The Year of “IDK, and that’s OK”

this is a moody pic for a moody theme

Ahh, it feels good to be writing again. To see these words exist on a digital piece of paper feels like letting go of a big belly breath of stale air that I’ve held in for too long.

My self-diagnosed writer’s block this past year happened after I wrote my being cheated on, part 2 essay on January 28, 2018. It was the final chapter in the book of Me, Post-Mike (2014–2017). The collection of essays were published, consumed, and catalogued in the anthology of my life, safely put on a shelf to collect the dust that it will inevitably attract over time. That was that, goodbye former you.

Except, that was that. I had nothing to write about anymore. For a long time, depression was my creative fuel. Heartbreak helped me find meaning to words that I never knew before. Seeds of anger let empathy and self-awareness bloom in my soul. I was poetic and insightful AF, but with an absolute clean slate inches away waiting for me, it felt like the ‘writer’ version of me had faded away too.

I was in a lull.

Until new emotional distresses called uncertainty, anxiety, and exhaustion came along.

Oh, this is new. Yeah…THIS IS 30.

And with that, I welcome you to the “the IDK and that’s OK” year. _____________________________________

2018 was all about dualities.

I cried on my 30th birthday. Not a sad cry, but an overwhelmed cry. I felt the highs and lows of my twenties in a single breath.

Now, epiphanies don’t happen that often. But you know the feeling — a deep gut-wrenching, soul-crushing emotion that leaves you shook. This one happened in a bagel shop. I had just chowed down on some clam chowder and was basking my one arm in the sun while tapping my foot to a Taylor Swift song. I was beaming after reading the advice I had collected for my 30th birthday, my heart was full. But, then I read the future letter to my 30-year old self. And my heart kind of…sank.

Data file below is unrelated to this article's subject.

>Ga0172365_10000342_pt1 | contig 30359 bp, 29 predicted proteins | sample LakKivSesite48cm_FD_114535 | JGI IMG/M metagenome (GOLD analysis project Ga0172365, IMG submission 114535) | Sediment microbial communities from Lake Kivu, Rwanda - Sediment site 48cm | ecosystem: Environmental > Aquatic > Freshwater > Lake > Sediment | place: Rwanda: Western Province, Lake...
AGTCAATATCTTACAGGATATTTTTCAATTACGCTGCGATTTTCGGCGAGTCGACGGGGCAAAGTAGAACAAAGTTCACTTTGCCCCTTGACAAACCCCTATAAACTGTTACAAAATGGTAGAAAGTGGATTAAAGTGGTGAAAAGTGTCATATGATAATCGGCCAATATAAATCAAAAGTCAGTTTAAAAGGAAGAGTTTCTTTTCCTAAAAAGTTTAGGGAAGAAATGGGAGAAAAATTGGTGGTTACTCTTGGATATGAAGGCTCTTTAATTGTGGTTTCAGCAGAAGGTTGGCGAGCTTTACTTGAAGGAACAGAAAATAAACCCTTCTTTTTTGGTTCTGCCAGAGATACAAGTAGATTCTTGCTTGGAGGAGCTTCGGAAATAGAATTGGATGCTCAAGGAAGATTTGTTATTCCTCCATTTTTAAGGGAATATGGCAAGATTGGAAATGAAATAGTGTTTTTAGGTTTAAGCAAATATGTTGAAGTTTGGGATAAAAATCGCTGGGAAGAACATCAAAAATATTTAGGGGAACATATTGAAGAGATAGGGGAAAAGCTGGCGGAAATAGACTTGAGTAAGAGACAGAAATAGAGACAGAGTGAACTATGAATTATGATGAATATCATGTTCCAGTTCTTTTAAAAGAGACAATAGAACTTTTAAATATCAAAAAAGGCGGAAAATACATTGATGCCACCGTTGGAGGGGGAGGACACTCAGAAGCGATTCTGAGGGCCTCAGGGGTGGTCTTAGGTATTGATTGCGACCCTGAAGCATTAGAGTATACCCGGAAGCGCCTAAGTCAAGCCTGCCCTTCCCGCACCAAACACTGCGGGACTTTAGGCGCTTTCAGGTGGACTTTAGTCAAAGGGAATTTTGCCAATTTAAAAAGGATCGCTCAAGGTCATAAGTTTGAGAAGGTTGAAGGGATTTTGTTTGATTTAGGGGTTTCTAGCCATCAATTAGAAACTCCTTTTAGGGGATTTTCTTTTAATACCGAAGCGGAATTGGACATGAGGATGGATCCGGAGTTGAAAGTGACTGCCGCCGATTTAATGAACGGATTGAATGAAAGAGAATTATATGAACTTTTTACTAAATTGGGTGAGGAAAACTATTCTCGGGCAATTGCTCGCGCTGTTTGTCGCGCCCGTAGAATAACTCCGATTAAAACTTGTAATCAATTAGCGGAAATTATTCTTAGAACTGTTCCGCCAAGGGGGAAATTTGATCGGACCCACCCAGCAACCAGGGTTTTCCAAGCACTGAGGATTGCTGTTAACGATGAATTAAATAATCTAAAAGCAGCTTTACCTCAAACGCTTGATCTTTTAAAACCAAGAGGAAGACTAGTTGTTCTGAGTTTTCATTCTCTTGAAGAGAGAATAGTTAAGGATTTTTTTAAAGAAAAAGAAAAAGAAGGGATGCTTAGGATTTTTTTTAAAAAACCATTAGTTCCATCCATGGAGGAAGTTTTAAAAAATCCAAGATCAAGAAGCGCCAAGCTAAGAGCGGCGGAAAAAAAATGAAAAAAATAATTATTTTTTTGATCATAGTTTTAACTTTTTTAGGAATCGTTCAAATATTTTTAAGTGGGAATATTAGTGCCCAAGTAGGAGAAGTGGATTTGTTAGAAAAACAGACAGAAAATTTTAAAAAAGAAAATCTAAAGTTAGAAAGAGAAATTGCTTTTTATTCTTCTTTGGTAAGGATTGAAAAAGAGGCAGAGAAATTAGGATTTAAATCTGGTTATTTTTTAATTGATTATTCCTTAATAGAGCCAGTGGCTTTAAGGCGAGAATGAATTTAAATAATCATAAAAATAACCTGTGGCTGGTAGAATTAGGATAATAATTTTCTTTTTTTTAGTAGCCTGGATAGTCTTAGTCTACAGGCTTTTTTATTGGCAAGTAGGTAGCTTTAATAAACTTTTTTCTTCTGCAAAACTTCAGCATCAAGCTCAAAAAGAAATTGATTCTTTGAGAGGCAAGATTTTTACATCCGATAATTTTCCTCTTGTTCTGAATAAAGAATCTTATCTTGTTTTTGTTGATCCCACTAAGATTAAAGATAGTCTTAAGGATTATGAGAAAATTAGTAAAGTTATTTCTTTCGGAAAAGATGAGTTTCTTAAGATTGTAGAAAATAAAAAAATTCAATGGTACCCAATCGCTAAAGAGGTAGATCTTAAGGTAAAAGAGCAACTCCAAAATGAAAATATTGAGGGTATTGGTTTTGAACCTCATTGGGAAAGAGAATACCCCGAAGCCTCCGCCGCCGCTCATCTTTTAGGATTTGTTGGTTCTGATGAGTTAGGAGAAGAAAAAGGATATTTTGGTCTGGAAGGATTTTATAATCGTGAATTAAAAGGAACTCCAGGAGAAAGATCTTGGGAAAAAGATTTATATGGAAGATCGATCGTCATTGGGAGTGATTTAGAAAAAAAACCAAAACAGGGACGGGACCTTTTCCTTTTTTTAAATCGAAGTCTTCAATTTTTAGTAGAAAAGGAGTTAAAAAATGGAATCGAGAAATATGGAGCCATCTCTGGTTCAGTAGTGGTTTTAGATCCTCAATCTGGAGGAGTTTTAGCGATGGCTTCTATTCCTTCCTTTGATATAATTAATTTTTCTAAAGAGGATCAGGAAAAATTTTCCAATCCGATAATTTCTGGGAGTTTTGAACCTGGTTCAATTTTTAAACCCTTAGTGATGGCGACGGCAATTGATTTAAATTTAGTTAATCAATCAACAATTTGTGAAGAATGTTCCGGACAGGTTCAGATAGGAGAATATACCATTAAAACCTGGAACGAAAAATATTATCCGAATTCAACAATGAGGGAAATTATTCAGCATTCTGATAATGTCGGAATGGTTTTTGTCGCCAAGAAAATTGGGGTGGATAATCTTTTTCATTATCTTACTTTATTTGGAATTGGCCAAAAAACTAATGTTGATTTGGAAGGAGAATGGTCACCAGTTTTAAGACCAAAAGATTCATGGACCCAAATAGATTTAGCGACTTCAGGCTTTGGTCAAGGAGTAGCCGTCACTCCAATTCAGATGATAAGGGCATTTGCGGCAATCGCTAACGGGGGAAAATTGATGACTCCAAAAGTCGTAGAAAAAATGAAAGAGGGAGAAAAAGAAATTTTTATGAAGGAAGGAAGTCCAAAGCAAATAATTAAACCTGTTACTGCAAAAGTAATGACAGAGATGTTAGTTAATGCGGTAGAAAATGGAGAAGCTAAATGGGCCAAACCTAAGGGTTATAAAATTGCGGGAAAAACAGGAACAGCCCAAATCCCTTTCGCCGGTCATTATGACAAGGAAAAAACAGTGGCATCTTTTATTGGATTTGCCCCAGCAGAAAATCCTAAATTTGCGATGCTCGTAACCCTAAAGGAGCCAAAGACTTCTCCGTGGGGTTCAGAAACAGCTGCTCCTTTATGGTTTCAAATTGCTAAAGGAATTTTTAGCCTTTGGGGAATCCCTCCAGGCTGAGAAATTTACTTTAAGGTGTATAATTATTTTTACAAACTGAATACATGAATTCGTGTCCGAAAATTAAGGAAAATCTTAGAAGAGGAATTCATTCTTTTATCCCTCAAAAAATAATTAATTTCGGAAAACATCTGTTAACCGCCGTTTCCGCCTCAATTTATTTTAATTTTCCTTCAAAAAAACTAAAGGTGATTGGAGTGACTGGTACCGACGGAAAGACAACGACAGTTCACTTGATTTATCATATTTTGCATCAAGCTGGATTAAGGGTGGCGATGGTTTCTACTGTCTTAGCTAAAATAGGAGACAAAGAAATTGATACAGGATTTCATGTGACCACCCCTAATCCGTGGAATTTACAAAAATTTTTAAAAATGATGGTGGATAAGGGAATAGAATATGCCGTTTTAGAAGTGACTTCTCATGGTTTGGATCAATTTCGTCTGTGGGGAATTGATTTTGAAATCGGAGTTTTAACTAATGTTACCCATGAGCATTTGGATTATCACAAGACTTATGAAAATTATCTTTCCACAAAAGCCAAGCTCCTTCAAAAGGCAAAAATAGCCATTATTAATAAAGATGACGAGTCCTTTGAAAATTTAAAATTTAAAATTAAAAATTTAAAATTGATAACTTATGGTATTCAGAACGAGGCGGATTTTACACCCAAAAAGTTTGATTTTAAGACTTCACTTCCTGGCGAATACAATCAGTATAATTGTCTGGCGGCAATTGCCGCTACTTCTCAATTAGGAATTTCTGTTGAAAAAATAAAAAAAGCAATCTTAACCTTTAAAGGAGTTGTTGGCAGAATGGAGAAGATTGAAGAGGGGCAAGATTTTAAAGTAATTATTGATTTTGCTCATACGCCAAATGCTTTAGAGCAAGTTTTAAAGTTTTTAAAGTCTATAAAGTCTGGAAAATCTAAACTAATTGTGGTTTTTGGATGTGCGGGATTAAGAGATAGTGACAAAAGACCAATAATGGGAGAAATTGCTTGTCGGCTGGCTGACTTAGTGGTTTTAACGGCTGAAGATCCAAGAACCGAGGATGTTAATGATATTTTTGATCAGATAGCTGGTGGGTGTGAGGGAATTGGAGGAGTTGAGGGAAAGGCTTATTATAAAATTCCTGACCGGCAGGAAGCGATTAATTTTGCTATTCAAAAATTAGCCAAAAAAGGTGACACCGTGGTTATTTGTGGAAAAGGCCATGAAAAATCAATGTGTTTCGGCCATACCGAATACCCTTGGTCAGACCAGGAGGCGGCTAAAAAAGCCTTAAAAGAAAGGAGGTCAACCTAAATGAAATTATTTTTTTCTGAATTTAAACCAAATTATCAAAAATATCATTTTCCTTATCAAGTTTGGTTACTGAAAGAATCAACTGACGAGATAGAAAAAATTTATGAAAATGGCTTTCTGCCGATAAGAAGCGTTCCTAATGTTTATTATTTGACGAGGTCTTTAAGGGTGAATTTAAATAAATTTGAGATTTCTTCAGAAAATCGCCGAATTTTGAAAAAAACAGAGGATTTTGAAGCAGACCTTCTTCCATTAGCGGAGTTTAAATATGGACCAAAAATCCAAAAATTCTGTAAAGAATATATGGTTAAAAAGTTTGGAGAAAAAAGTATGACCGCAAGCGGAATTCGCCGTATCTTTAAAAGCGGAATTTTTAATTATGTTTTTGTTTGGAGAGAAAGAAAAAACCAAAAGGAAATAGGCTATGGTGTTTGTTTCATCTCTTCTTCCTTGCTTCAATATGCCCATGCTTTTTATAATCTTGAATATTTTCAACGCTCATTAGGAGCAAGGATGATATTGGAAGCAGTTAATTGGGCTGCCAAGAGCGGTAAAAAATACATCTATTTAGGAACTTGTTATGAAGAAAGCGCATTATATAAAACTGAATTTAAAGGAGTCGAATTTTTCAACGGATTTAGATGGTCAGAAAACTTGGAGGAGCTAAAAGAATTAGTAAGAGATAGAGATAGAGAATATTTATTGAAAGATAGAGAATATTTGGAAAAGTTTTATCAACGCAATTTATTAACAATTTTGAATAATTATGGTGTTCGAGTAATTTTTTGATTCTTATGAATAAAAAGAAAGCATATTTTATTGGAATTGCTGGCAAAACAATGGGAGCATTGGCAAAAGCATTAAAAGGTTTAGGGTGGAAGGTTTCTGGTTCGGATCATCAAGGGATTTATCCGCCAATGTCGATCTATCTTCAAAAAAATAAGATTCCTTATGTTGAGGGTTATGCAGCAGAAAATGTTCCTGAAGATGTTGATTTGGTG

It was like a flashback of every doubt I ever had, except every tear was wiped away, every anxiety felt at ease, every dark corner was illuminated — it was like past me patted present me on the back — she didn’t even know what the future looked like, but she promised me that she was going to put in the work to get here. The funny thing is that here isn’t even a tangible place I can point to—and when I got to that metaphorical finish line—I bawled. I was so, so tired. My late twenties was all about running and proving that I was a better person than the the crumpled up human being I was before: do, do, do; win, win, win; push, push, push.

I had measured my growth in these milestones people couldn’t even see. But that eventually became my superpower—those micro-changes in my perspective showed up in the way that I showed up. In the kindness I finally gave myself. In the deep conversations I had with friends. In the fine-tuning of the layers on the inside so I could operate on the outside. I felt immense pride. I wanted to hug the versions of me who so desperately crawled to get here. But, I also felt extreme exhaustion. My past actions felt like knee-jerk reactions to something — either internal or external — resulting in a high-strung anxiety that kept me running on 100% when all I had was 50%. It had become unsustainable.